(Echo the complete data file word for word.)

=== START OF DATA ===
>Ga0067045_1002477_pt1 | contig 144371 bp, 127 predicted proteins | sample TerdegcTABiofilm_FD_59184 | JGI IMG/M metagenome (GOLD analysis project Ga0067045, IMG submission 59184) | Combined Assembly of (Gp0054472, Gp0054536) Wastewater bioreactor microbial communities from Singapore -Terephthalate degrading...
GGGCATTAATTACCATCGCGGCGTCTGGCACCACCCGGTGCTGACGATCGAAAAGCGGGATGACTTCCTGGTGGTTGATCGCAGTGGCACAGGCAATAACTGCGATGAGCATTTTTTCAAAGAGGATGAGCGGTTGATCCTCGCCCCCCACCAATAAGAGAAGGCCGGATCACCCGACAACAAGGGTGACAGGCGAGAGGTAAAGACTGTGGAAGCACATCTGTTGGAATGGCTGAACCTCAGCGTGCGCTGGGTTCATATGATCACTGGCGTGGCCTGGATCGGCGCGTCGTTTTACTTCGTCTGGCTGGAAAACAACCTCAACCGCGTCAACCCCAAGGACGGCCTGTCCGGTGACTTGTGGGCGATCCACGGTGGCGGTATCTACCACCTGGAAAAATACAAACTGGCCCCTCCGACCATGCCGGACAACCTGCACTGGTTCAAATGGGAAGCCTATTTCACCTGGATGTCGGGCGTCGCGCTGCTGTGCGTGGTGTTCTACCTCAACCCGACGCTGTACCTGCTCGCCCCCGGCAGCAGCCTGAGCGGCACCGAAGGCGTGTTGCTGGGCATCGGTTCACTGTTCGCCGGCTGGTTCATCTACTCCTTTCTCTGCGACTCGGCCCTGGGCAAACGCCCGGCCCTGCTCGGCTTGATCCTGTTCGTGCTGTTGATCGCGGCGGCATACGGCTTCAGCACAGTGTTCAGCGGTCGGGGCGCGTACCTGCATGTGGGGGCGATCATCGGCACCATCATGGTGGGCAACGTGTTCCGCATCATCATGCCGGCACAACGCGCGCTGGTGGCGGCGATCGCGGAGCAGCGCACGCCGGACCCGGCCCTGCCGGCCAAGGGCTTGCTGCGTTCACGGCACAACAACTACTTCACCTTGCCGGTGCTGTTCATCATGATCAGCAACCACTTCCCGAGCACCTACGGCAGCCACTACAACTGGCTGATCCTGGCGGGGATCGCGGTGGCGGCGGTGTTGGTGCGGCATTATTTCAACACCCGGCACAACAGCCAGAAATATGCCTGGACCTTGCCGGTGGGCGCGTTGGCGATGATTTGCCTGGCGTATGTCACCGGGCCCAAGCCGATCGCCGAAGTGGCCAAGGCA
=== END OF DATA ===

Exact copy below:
>Ga0067045_1002477_pt1 | contig 144371 bp, 127 predicted proteins | sample TerdegcTABiofilm_FD_59184 | JGI IMG/M metagenome (GOLD analysis project Ga0067045, IMG submission 59184) | Combined Assembly of (Gp0054472, Gp0054536) Wastewater bioreactor microbial communities from Singapore -Terephthalate degrading...
GGGCATTAATTACCATCGCGGCGTCTGGCACCACCCGGTGCTGACGATCGAAAAGCGGGATGACTTCCTGGTGGTTGATCGCAGTGGCACAGGCAATAACTGCGATGAGCATTTTTTCAAAGAGGATGAGCGGTTGATCCTCGCCCCCCACCAATAAGAGAAGGCCGGATCACCCGACAACAAGGGTGACAGGCGAGAGGTAAAGACTGTGGAAGCACATCTGTTGGAATGGCTGAACCTCAGCGTGCGCTGGGTTCATATGATCACTGGCGTGGCCTGGATCGGCGCGTCGTTTTACTTCGTCTGGCTGGAAAACAACCTCAACCGCGTCAACCCCAAGGACGGCCTGTCCGGTGACTTGTGGGCGATCCACGGTGGCGGTATCTACCACCTGGAAAAATACAAACTGGCCCCTCCGACCATGCCGGACAACCTGCACTGGTTCAAATGGGAAGCCTATTTCACCTGGATGTCGGGCGTCGCGCTGCTGTGCGTGGTGTTCTACCTCAACCCGACGCTGTACCTGCTCGCCCCCGGCAGCAGCCTGAGCGGCACCGAAGGCGTGTTGCTGGGCATCGGTTCACTGTTCGCCGGCTGGTTCATCTACTCCTTTCTCTGCGACTCGGCCCTGGGCAAACGCCCGGCCCTGCTCGGCTTGATCCTGTTCGTGCTGTTGATCGCGGCGGCATACGGCTTCAGCACAGTGTTCAGCGGTCGGGGCGCGTACCTGCATGTGGGGGCGATCATCGGCACCATCATGGTGGGCAACGTGTTCCGCATCATCATGCCGGCACAACGCGCGCTGGTGGCGGCGATCGCGGAGCAGCGCACGCCGGACCCGGCCCTGCCGGCCAAGGGCTTGCTGCGTTCACGGCACAACAACTACTTCACCTTGCCGGTGCTGTTCATCATGATCAGCAACCACTTCCCGAGCACCTACGGCAGCCACTACAACTGGCTGATCCTGGCGGGGATCGCGGTGGCGGCGGTGTTGGTGCGGCATTATTTCAACACCCGGCACAACAGCCAGAAATATGCCTGGACCTTGCCGGTGGGCGCGTTGGCGATGATTTGCCTGGCGTATGTCACCGGGCCCAAGCCGATCGCCGAAGTGGCCAAGGCA